It seems that the cryonics community -- the people who would like to see their bodies (or heads) frozen when they die, in the hope that they might be revived sometime in the future -- face a problem as challenging as any technological hurdle: spousal disapproval.
In a publication called Depressed Metabolism (new to me, too), three pro-cryonics authors identify and discuss what they refer to as the "hostile wife phenomenon." One of them has kept a log, over the years, of his encounters with men who faced serious pressure from their wives to give up their dreams of immortality. Some of the men did so; others chose to freeze out the women instead. (Sorry.)
The phrase hostile-wife phenomenon may sound sexist, but the authors defend it, explaining that this is almost invariably the direction in which opprobrium runs. (They offer two counterexamples, intriguingly naming names.)
Hostile wives, in this arena, are not a new trend, it must be said. The authors point out that Robert Ettinger, whom some consider the father of the cryonics (aka cryogenics) movement, once spurred his followers to action with the following words:
This is not a hobby or conversation piece: it is the principal activity of this phase of our lives; it is the struggle for survival. Drive a used car if the cost of a new one interferes. Divorce your wife if she will not cooperate.
That was in 1968.
The article has spurred considerable chatter, some of it bemused, some of it damning the spousal skeptics as Luddites. Bryan Caplan theorizes that the "sheer weirdness" factor accounts for the disproportionate skepticism toward cryonics (as opposed to other very expensive requests in wills). Robin Hanson thinks the disapproval is a defensive mechanism: If the husband is right about the potential of cryonics, then the wife's whole worldview (as it pertains to the inevitability of death) is demolished. Better a dead husband than a moribund worldview, evidently.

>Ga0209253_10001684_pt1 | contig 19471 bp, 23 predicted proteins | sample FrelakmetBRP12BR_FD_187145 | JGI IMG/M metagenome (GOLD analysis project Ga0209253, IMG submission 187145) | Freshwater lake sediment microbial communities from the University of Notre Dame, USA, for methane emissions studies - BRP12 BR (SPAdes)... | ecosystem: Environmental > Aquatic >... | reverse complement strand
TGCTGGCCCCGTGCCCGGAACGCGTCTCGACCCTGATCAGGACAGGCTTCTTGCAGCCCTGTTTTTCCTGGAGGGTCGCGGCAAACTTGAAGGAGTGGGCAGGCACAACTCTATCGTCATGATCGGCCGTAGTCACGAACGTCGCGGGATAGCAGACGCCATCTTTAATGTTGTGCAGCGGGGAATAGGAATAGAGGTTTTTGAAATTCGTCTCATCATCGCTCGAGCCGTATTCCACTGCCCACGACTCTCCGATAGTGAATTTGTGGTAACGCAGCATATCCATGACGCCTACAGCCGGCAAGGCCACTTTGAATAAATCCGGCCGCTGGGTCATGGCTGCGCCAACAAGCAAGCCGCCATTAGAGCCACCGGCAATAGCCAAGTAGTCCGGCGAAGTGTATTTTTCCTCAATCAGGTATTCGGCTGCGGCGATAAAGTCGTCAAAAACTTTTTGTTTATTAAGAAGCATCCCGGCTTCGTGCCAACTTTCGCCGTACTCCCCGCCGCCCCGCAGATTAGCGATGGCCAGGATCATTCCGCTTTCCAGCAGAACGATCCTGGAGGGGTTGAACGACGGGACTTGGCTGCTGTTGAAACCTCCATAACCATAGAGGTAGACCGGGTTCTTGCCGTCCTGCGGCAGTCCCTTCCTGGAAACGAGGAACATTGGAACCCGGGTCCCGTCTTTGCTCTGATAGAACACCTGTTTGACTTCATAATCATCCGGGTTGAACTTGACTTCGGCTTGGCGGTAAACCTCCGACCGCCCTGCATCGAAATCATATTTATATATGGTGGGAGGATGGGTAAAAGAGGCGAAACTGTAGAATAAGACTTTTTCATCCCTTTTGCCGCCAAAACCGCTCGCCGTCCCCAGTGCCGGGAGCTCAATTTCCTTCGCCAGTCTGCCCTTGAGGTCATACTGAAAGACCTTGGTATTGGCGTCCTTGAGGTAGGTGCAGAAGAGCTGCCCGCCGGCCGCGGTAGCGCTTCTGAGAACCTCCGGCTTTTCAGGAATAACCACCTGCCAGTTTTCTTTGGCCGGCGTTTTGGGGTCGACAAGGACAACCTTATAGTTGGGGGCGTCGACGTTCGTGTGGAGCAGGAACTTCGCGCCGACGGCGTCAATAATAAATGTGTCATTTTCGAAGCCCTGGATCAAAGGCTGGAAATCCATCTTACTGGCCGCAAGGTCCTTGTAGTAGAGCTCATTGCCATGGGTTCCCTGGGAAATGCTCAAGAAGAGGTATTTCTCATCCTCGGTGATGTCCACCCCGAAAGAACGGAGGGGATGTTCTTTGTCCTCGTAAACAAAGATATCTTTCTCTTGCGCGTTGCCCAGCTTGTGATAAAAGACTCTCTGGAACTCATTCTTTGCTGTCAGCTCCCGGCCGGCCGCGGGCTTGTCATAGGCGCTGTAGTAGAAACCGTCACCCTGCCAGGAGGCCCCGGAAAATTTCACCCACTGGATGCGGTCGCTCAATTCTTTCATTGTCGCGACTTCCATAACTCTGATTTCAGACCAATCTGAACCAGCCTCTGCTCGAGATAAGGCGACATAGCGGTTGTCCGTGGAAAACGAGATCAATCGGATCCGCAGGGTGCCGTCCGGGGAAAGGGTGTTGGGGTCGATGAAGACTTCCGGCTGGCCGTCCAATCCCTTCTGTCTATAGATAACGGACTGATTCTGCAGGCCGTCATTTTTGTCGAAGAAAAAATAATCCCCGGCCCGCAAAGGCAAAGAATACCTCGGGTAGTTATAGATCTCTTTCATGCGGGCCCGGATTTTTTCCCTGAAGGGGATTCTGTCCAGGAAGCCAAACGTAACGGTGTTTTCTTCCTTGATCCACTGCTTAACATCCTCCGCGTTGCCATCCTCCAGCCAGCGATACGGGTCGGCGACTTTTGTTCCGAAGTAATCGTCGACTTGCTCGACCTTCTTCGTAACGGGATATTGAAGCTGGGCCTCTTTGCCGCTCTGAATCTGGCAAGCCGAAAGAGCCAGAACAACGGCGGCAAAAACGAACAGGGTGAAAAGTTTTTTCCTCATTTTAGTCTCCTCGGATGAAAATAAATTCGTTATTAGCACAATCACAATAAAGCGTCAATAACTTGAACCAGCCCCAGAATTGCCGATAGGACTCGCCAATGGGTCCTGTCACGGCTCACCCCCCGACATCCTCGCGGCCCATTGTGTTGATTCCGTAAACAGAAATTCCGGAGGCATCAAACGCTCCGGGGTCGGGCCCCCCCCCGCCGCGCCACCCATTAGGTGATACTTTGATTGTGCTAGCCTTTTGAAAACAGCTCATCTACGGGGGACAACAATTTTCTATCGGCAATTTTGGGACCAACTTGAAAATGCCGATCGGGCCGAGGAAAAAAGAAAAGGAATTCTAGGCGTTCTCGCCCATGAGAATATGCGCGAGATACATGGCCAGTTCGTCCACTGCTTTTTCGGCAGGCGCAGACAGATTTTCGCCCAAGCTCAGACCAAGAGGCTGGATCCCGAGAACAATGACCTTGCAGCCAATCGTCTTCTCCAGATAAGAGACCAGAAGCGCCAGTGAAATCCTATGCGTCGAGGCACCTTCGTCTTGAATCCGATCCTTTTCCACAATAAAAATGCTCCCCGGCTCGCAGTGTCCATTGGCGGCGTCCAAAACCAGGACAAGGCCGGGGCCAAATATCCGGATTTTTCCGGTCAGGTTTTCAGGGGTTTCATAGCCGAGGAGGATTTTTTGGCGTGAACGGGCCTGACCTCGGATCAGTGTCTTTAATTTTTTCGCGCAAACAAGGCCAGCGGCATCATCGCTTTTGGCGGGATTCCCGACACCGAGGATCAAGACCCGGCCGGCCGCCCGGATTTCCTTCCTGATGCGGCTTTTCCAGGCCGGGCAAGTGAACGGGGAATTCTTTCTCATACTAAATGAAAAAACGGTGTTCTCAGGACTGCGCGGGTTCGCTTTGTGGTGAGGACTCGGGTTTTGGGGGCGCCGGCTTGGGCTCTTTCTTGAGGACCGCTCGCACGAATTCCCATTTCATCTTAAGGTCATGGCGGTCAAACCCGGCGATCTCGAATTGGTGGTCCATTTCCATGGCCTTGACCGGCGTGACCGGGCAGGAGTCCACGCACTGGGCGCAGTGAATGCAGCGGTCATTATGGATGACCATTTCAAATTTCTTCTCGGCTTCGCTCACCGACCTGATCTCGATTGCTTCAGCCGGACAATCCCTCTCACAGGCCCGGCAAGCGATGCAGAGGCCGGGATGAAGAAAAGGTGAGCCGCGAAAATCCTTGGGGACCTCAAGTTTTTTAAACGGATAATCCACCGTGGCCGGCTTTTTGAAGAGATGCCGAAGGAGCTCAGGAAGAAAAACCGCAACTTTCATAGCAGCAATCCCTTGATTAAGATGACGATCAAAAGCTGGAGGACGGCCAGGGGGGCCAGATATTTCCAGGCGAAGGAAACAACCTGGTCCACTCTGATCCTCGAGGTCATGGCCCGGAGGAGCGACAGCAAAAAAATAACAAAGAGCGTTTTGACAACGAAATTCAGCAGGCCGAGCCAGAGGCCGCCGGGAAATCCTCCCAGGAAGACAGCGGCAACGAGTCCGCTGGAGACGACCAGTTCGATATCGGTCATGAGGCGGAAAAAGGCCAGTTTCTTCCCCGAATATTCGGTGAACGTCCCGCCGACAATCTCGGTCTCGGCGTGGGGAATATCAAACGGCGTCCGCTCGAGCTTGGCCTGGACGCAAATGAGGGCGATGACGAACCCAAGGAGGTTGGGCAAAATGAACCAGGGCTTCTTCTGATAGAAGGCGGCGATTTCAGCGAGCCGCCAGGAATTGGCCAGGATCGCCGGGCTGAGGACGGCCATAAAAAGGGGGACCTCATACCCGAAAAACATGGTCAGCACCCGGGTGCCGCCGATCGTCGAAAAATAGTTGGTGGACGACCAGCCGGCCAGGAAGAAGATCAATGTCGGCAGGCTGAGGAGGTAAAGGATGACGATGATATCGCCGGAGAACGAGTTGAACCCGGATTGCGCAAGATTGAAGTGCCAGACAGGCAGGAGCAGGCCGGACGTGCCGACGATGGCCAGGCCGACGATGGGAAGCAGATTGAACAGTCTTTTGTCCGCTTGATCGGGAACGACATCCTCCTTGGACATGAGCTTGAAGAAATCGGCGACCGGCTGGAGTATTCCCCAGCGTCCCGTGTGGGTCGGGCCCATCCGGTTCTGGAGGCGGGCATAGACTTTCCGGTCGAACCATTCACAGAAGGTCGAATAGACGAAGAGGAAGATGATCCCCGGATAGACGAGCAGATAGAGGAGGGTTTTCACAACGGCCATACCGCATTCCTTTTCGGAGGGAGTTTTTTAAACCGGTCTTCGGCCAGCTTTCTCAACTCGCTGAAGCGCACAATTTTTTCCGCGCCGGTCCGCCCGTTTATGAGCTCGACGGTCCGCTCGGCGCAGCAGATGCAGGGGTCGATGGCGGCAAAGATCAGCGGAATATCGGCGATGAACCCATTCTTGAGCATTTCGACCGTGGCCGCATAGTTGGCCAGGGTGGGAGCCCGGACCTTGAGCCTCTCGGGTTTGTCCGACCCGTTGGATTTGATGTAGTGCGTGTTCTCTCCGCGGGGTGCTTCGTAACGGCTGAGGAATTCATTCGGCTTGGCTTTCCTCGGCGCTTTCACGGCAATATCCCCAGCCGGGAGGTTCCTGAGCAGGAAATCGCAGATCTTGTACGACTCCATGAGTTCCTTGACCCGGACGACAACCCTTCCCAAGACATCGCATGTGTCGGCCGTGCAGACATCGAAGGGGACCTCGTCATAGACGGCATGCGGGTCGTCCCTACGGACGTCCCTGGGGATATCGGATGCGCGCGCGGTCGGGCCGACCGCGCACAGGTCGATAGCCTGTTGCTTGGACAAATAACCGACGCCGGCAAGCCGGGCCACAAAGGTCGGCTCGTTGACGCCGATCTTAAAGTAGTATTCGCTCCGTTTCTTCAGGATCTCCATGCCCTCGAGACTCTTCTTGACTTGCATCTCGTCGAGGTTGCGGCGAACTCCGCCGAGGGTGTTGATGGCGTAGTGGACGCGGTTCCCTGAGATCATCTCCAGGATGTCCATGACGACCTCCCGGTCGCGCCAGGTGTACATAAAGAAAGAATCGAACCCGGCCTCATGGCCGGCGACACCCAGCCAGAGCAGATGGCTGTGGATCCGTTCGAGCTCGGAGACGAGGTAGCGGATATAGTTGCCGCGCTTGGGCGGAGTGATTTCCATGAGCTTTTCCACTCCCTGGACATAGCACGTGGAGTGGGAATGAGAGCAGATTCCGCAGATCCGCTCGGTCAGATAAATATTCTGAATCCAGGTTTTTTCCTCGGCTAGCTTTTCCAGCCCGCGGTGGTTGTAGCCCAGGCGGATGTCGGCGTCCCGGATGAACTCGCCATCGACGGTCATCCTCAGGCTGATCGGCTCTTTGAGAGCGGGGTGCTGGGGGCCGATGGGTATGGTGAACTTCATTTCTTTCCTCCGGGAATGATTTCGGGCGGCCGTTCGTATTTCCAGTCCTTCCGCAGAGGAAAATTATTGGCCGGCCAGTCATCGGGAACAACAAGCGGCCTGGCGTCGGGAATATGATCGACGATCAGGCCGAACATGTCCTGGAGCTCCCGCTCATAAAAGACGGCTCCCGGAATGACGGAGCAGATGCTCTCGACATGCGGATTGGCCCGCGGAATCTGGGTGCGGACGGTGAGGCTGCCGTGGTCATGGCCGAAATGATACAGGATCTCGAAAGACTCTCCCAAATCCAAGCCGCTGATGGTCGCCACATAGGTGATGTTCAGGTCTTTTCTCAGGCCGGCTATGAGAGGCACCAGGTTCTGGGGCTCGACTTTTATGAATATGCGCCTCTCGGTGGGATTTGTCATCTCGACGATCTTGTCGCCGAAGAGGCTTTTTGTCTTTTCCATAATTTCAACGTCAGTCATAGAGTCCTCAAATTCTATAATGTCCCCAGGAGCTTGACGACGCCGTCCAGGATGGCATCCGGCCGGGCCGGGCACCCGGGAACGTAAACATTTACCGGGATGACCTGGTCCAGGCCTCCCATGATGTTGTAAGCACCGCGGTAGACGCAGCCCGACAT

Hanson's related query: Would the wife object if the husband wanted to have himself immolated in a volcano, at a cost of tens of thousands of dollars? He thinks not, which exposes, he thinks, the illogic of the hostile wives. I think, on the contrary, that the volcano dream might raise some spousal eyebrows, too.
(Image: Cryogenics International)
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